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Original Article


Piperacillin-Induced DRESS: Distinguishing Features Observed in a Clinical and Allergy Study of 8 Patients


R Cabañas,*1,5 O Calderón,*1 E Ramírez,2,5 A Fiandor,1,5 N Prior,1,5 T Caballero,1 P Herránz,3,5 I Bobolea,1 MC López-Serrano,1 S Quirce,1 T Bellón4,5

1Department of Allergy, Hospital La Paz Health Research Institute (IdiPAZ), Madrid, Spain
2Department of Clinical Pharmacology, Hospital La Paz Health Research Institute (IdiPAZ), School of Medicine, Universidad Autónoma de Madrid, Madrid, Spain
3Department of Dermatology, Hospital La Paz Health Research Institute (IdiPAZ), Madrid, Spain
4Research Unit, Hospital La Paz Health Research Institute (IdiPAZ), Madrid, Spain
5Consorcio Piel en RED
*These authors contributed equally to this study.

J Investig Allergol Clin Immunol 2014; Vol. 24(6): 425-430



Background: DRESS (drug reaction with eosinophilia and systemic symptoms) syndrome is characterized by fever, rash, eosinophilia, and multiorgan failure. Previous reports have described differences in clinical and laboratory findings of DRESS syndrome depending on the inducing drug. Piperacillin has been reported as the drug responsible for this syndrome in 3 patients.

Objective: To analyze and describe the clinical, laboratory, and allergy study findings of piperacillin-induced DRESS. Patients and Methods: Retrospective case series of patients diagnosed with DRESS associated with piperacillin-tazobactam (Pip/Taz) according to the Kardaun diagnostic score criteria. Assessment of causality was established using the Spanish Pharmacovigilance System and the lymphocyte transformation test (LTT). The allergy study included skin and epicutaneous tests.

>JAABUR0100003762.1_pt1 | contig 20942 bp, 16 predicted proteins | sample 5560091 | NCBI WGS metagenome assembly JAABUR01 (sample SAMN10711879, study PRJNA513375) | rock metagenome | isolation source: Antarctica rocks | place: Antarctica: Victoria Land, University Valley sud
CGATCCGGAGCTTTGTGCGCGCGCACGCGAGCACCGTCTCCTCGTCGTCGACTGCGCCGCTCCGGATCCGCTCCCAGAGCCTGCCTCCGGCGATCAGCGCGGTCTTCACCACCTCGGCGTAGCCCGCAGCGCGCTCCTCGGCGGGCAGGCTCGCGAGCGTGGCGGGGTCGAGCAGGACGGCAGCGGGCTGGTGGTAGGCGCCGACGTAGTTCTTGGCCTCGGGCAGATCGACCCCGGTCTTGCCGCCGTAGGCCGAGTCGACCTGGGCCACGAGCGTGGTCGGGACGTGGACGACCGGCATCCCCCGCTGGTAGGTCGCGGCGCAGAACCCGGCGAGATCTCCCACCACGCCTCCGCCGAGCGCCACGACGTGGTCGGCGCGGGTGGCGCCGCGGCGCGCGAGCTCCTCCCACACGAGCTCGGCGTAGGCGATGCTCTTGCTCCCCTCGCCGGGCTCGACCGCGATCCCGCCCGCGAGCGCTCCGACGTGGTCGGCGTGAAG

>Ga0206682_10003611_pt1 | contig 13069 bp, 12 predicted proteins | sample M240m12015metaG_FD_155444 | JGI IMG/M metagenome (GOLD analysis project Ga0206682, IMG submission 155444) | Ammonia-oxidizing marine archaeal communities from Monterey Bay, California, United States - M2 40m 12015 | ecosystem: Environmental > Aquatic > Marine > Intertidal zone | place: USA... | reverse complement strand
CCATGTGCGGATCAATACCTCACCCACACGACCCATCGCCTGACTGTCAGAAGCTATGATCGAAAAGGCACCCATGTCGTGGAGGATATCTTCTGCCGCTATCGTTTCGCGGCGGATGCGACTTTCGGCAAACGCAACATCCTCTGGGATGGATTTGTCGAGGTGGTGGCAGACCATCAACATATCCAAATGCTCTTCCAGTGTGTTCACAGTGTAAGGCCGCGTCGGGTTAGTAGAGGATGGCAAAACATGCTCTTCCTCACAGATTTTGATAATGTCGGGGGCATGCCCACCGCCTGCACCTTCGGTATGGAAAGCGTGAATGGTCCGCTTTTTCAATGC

Results: Eight patients were diagnosed with DRESS due to Pip/Taz (3 probable and 5 definite cases). Skin rash was observed in all cases and facial edema in 50%; the mean latency period was 18 days. Fever was present in 7 patients. Liver and kidney injuries were detected in 6 and 3 patients, respectively. All patients had eosinophilia and a full recovery. The LTT to Pip/Taz was strongly positive in all patients, with a stimulation index of over 6. Three of 3 patients had a positive intradermal test to Pip/Taz, and 1 of 4 had a positive patch test. All patients had a negative LTT to carbapenems.

Conclusions: We have reported on the first case series of piperacillin-induced DRESS. A latency period of 18 days, skin rash, eosinophilia, fever, liver injury, and good prognosis were the most common features. The allergy study, and the LTT in particular, was highly useful for identifying Pip/Taz as the culprit drug and piperacillin as the responsible active ingredient.

Key words: Allergy study. DRESS syndrome. Drug reaction with eosinophilia and systemic symptoms. Lymphocyte transformation test. Piperacillin-tazobactam.